Taken together, two very different sporting events this month crystallize the deep ambivalence many of us fans feel about the games we play and follow.
By far the more publicized of the two events was “The Decision,” as it was dramatically called by ESPN. Free-agent LeBron James, 25-year-old Cleveland Cavaliers superstar, was to announce on a live hour-long TV special what NBA team was to be honored by his presence. The buildup was so very suspenseful. Would he take $100 million from New York, Chicago, New Jersey or return to his home-team Cleveland? Ratings were good for the hour-long show, except perhaps for the millions of Americans out of work. LeBron chose to join fellow superstars Wade and Bosh, thereby creating a team for the ages, albeit one that has not won a single championship. The buildup, the announcement and the aftermath were a disgusting celebration of ego and arrogance. Whenever professional athletes say it’s not about the money, it is; whenever they say it’s about their family, it isn’t. It’s not sport, it’s entertainment. What happens off the court is as important as what happens on. Professional sports compete for our attention and dollars with Lady Gaga, “American Idol” and “Shrek.”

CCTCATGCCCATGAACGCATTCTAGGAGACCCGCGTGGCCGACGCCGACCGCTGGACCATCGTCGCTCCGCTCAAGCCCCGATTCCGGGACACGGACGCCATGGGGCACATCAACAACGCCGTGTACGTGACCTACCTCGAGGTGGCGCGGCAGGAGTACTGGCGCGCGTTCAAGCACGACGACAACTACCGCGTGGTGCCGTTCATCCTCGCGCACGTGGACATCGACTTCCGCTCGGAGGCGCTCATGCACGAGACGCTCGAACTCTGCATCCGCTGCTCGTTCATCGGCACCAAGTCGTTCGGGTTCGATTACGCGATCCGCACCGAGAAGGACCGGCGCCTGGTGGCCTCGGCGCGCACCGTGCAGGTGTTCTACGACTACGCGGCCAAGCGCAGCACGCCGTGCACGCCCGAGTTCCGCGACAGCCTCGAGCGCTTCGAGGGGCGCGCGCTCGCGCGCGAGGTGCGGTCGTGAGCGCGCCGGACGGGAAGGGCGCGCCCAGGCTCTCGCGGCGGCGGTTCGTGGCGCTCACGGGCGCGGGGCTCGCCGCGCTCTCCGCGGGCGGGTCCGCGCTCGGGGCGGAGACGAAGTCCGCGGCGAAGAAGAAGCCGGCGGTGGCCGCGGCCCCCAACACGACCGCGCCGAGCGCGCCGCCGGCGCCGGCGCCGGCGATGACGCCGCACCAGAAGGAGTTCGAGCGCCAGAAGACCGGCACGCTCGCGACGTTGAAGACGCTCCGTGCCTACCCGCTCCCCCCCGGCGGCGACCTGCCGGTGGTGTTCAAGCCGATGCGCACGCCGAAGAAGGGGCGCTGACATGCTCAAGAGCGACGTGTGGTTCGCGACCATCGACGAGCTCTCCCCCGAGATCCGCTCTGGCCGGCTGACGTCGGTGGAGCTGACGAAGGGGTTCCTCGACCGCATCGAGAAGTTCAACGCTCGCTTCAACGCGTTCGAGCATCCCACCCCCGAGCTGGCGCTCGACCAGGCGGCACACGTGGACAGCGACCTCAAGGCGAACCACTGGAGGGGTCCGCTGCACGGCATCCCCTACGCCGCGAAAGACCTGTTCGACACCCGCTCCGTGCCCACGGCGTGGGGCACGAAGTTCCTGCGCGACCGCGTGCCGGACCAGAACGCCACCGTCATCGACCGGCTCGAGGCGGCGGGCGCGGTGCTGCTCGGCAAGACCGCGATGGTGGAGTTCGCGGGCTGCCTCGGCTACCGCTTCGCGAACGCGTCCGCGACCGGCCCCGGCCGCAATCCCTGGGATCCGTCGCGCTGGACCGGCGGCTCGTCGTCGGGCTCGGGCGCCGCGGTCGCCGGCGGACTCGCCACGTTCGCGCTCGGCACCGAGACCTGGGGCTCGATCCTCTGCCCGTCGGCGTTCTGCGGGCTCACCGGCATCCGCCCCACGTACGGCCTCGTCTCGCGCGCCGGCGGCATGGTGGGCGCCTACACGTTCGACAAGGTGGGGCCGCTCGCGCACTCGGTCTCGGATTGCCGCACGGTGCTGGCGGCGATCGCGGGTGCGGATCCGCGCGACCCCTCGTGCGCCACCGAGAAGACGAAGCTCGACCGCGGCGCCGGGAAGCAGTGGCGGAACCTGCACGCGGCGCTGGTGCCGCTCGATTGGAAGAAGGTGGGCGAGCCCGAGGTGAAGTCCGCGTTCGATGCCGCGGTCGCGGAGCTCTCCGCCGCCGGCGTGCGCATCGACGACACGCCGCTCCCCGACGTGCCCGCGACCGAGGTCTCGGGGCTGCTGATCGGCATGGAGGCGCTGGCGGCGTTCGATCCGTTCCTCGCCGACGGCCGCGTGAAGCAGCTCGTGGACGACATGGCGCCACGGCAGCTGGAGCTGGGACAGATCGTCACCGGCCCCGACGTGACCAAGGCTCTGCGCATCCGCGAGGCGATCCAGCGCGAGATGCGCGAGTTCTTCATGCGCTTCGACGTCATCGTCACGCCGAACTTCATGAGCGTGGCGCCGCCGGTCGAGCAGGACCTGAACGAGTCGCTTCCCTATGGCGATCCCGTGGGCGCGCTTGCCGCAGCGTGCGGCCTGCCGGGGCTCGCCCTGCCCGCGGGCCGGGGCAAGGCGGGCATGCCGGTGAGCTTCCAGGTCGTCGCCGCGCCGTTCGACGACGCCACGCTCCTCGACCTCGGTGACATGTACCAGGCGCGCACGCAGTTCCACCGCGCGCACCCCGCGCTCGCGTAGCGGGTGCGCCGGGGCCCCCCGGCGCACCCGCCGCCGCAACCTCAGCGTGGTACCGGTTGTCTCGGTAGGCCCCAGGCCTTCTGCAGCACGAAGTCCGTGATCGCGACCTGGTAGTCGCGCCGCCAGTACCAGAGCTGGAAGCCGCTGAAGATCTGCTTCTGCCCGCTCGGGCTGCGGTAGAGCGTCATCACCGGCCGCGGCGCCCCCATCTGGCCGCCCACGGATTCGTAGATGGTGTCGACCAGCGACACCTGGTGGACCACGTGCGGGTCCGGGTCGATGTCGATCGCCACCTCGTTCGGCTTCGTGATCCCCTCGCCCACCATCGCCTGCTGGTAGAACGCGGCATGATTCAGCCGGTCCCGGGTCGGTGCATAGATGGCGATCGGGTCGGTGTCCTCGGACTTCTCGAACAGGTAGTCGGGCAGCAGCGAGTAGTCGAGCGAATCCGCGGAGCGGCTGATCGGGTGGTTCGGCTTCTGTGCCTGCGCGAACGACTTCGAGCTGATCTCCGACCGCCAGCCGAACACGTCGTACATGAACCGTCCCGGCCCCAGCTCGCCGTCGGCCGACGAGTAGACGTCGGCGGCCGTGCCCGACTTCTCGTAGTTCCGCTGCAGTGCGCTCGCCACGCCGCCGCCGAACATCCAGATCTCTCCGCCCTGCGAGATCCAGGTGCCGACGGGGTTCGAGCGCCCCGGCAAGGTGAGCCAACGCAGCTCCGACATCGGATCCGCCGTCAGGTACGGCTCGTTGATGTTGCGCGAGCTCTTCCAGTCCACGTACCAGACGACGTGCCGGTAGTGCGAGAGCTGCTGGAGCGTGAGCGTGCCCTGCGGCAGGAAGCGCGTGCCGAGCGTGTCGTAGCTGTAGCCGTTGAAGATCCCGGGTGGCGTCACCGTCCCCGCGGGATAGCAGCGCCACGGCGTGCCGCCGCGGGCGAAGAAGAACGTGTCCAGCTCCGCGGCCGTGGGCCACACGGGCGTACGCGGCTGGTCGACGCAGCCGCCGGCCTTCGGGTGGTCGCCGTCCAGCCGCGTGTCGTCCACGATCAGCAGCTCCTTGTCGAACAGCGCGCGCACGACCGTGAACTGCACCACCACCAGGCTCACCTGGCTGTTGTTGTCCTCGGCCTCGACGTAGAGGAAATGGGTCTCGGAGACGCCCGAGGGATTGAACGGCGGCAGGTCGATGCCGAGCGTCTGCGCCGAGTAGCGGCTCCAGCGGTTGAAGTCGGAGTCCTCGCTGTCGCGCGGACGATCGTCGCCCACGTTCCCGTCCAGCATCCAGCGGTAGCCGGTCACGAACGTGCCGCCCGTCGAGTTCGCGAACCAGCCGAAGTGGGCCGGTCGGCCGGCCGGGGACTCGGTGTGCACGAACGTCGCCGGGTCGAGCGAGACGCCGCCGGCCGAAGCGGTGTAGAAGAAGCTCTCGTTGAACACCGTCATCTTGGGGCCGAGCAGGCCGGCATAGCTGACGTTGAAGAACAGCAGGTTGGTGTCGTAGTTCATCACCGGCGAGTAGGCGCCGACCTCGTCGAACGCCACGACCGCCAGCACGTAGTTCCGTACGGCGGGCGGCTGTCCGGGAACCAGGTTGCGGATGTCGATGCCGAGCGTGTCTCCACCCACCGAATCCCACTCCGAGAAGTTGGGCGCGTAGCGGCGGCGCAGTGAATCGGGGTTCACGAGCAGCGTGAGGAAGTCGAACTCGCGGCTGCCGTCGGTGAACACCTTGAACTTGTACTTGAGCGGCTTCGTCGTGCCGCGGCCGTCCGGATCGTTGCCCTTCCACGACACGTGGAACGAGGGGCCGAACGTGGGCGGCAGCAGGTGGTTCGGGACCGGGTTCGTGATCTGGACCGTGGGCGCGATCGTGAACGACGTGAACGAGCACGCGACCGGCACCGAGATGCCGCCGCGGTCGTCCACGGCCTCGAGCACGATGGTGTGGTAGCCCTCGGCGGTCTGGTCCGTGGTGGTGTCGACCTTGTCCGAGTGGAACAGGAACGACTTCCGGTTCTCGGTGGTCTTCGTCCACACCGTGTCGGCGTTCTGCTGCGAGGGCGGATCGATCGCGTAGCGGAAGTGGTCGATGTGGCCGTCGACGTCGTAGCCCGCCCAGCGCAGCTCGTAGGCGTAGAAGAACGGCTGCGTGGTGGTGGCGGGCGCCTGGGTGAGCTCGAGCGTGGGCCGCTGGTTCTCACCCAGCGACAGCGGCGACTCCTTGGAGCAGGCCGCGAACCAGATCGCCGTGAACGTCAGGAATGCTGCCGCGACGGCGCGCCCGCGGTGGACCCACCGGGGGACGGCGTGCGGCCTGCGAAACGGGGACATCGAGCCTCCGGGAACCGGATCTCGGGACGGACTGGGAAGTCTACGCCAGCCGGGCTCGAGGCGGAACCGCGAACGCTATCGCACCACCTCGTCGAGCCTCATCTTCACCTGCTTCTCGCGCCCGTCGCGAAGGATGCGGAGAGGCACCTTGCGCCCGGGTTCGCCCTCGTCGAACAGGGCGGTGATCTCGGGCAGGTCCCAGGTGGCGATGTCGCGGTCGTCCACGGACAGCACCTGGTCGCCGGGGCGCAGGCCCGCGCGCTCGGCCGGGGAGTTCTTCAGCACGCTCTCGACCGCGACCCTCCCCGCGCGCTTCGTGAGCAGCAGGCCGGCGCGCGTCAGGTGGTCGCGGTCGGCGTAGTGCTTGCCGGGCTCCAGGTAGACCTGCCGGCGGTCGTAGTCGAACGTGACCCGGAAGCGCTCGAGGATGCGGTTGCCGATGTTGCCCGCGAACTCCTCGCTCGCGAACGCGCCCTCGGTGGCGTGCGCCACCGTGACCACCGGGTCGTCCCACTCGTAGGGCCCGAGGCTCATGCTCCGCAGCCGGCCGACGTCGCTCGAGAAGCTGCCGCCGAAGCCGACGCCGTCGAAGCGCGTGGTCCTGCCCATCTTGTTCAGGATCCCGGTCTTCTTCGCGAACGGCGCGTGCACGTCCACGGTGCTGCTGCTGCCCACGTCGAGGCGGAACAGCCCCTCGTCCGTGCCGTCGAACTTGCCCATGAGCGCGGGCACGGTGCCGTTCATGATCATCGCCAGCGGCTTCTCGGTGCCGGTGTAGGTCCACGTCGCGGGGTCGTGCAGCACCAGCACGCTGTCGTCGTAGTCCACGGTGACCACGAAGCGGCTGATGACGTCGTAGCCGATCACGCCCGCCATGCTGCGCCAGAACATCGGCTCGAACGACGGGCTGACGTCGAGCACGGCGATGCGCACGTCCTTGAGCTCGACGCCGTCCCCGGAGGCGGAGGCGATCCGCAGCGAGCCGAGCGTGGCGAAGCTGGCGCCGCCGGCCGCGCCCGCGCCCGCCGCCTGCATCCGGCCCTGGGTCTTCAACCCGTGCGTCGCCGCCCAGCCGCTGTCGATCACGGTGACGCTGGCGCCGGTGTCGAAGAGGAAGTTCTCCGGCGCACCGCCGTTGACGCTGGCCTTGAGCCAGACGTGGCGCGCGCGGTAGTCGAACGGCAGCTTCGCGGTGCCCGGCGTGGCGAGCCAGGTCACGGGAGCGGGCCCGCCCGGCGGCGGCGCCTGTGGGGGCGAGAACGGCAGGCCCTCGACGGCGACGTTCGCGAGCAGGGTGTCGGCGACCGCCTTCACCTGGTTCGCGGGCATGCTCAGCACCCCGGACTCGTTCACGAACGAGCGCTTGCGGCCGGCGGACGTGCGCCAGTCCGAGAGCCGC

The second event took place on a sweltering Saturday evening at the high school stadium. The more-recently graduated Huskie soccer players took on the older ones in an alumni match and fundraiser celebration put together by the current coach Paul Wright. My two oldest sons played for the “old guys.” While the game was energetic for a while, it became clear that speed on the soccer pitch, like response time for playing “Jeopardy,” is the first thing to go. But who won and lost wasn’t important. I had a great time. I got to catch up with the coaches, parents and friends of my boys. It was wonderful to gauge the change in my son’s former teammates from teenagers to lawyers, salesmen, insurance brokers and pilots. Talking to them after the game it was clear that sports had been an important part of their lives, and had helped shape them into the fine men they are today. My granddaughter Lily enjoyed running around on the field after the game. I had the recognition that all those good times I had coaching and going to games was not over. Maybe Lily, if she worked hard, could some day be a Huskie.
At one time I would have given almost anything if my sons could have been professional athletes. However, after watching the self-indulgence of “The Decision,” and comparing it to what happened a couple of Saturday night’s ago at the stadium, I have begun to feel sorry for LeBron James. The true measure of a man is not his height, vertical leap or his endorsements, but rather the quality of his relationships with his parents, children and friends. Somehow I don’t see LeBron ever coaching his kids at the YMCA Bitty Basketball. Too bad for him.
John Hubbuch, an Indiana native who moved to Oak Park in 1976, is a retired lawyer. Hubbuch served on the District 97 school board and coached youth sports. He is the father of three and grandfather of one.